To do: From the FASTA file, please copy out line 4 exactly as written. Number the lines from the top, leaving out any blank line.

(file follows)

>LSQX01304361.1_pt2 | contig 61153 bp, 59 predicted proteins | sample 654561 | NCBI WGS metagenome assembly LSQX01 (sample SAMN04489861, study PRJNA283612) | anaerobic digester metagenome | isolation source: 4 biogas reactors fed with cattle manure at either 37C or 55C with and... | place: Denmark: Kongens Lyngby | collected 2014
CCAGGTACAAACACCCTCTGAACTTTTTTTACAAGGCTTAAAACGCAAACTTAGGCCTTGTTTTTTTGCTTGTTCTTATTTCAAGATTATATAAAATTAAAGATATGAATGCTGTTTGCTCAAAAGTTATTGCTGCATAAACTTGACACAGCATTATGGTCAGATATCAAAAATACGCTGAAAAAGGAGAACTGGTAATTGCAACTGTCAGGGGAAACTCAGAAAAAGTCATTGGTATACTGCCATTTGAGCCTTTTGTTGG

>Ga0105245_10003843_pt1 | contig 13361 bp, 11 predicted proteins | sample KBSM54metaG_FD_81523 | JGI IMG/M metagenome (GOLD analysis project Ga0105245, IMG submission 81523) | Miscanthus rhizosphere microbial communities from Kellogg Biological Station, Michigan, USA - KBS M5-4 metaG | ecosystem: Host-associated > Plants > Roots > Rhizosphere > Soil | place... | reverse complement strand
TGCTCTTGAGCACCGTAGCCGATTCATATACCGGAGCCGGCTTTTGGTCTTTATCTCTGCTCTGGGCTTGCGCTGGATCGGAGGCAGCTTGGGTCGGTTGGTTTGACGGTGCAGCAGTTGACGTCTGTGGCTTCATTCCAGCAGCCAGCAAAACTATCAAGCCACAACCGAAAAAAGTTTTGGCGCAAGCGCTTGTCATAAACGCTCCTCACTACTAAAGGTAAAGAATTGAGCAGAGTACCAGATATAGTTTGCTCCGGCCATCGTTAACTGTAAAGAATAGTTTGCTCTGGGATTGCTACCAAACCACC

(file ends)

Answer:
TGCTCTTGAGCACCGTAGCCGATTCATATACCGGAGCCGGCTTTTGGTCTTTATCTCTGCTCTGGGCTTGCGCTGGATCGGAGGCAGCTTGGGTCGGTTGGTTTGACGGTGCAGCAGTTGACGTCTGTGGCTTCATTCCAGCAGCCAGCAAAACTATCAAGCCACAACCGAAAAAAGTTTTGGCGCAAGCGCTTGTCATAAACGCTCCTCACTACTAAAGGTAAAGAATTGAGCAGAGTACCAGATATAGTTTGCTCCGGCCATCGTTAACTGTAAAGAATAGTTTGCTCTGGGATTGCTACCAAACCACC